Mobile Devices nowadays provide the means to randomize MAC Addresses.
IEFT MADINAS MAC ADDRESS (SECTION 8.5)
Curious, does anyone have any suggestions on how to maintain the WiFi MAC Address filter list when it comes to devices rolling their own MAC Addresses every 12-hours (give or take a bit)?
No, but you can define a smaller dhcp ip range for those devices that randomize mac address so that they reside outside the normal static network IP range. Then statically assign all of your non-randomizing macs. By this point you will know what IP range your random mac devices will reside in. For my case I reserve a certain block of address space specifically for my static IP clients that resides outside my small dhcp pool, then I only allow a certain amount of non static DHCP clients to connect within the small dhcp pool.
Android allows disabling random MAC for a specific SSID.
So, my phone and tablet keep static MAC in my home wlan, while using random Macs elsewhere.
That feature is not secure and should not be used anyway. Anyone can just set their MAC to whatever, including approved ones once they figure some out (sniffing), and there is no way to block brute forcing either so they could just sit there and try random ones out of 281 trillion possibilities until one associates. And probably a lot less (16.7M per OUI) than that if they stick to known common prefixes (Intel, Dell, Apple...) and you haven't modified all your MACs to be outside of known/valid OUIs. But really since association happens before any crypto could even feasibly occur, your clients are barking out their MACs in the clear sometimes, at least a couple probes before it encrypts each time you roam away and back in. That's mainly why things randomize now so that you can't be tracked by MAC-breadcrumbs on random public wifis, and devices no longer attempt to associate with any unknown networks by default without user command.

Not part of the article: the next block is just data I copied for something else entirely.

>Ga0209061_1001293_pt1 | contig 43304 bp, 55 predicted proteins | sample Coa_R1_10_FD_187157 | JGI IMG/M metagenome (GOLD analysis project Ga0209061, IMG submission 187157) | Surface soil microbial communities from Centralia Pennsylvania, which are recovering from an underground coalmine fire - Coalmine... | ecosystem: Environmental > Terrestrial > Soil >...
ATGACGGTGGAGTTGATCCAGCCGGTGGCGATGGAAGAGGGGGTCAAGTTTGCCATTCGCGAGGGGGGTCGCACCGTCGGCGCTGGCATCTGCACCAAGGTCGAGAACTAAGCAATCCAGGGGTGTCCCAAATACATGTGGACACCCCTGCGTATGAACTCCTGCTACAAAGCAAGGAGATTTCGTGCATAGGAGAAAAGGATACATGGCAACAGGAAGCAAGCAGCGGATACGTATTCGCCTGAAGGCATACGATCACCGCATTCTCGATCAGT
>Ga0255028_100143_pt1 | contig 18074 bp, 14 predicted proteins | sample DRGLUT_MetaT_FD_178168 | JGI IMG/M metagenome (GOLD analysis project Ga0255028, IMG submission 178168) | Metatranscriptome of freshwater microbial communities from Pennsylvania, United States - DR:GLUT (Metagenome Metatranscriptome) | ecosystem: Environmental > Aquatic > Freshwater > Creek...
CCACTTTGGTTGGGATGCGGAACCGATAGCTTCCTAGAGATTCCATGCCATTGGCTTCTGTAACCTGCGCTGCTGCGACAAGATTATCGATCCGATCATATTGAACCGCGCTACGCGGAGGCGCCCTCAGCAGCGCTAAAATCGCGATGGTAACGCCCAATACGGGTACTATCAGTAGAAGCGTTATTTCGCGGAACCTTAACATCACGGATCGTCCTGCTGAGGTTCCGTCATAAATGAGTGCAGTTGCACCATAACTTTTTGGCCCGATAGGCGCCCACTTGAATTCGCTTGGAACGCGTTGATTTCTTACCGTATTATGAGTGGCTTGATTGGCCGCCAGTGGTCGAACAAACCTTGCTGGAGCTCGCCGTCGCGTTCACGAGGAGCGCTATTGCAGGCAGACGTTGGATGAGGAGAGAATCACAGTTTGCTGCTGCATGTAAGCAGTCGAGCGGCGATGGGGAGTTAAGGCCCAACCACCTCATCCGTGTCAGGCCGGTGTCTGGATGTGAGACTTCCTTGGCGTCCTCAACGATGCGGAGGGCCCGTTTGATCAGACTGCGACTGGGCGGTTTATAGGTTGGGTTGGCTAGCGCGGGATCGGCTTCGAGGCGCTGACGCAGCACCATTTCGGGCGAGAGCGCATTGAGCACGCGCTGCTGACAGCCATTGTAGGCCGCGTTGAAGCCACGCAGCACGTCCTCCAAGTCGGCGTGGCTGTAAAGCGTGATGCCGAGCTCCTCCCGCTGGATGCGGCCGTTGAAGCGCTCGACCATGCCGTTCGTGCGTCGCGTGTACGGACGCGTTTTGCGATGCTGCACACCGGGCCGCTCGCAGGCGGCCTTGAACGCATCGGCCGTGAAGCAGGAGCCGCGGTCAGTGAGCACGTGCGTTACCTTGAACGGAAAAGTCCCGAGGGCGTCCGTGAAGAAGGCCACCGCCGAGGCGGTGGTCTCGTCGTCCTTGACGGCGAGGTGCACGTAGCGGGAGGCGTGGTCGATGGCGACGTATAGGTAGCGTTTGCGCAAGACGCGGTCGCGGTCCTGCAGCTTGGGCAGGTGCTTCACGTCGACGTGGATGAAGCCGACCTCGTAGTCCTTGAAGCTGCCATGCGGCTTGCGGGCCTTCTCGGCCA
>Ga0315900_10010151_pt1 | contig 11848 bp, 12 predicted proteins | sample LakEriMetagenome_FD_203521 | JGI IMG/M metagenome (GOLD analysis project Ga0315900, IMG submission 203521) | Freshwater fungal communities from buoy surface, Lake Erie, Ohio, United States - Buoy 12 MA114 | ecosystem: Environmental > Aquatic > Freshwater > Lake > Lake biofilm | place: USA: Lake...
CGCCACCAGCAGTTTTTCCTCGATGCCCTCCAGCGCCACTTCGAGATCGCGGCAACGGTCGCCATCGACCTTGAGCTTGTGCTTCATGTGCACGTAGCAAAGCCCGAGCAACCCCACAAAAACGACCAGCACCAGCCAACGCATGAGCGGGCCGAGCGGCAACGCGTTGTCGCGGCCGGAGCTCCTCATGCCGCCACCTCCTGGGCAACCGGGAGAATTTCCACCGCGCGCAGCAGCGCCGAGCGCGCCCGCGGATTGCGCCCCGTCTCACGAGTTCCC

Thanks for the replies, it sounds like the only approach is to use DHCP for these devices, as accessing each device is not a feasible option. I was hoping for a standardization across the first 24-bits (i.e., 77:77:77:xx:yy:zz) or the last 24-bits to indicate that it was a device using randomization.
Could you tell us what you're trying to do?
To be more specific: For what reason is it important for you to have static DHCP leases?
If it's about blocking specific devices from using the wifi, maybe go for enterprise wifi and use different credentials (username+password) per device. This way you can just revoke a set of credentials and be done.
If it's about port forwarding, just require those devices to not jump MAC addresses. I don't think it's particularly reasonable to have a wifi device to do privacy protection stuff by MAC switching and counteract that by trying to assign a static IP address.
It's two fold, one security, which I guess the standard I would be looking at would be something like 802.1x right?
The other reason was actually more of my OCD. With an enterprise solution, would it be possible to continue to satisfy this desire of static IP leasing via WPA3, which I'd assume would have to do with
If the device uses a consistent hostname, you can make DHCP reservations by hostname. Specify name and address and leave MAC unspecified.
Just switch the Ipv6 only, use NAT64 at the router, and get rid of DHCP entirely
I like the hostname approach. That should work out nicely.
IPv6 Only isn't a bad idea either...
Thanks for the suggestions, I think both could work but will most likely take the hostname approach.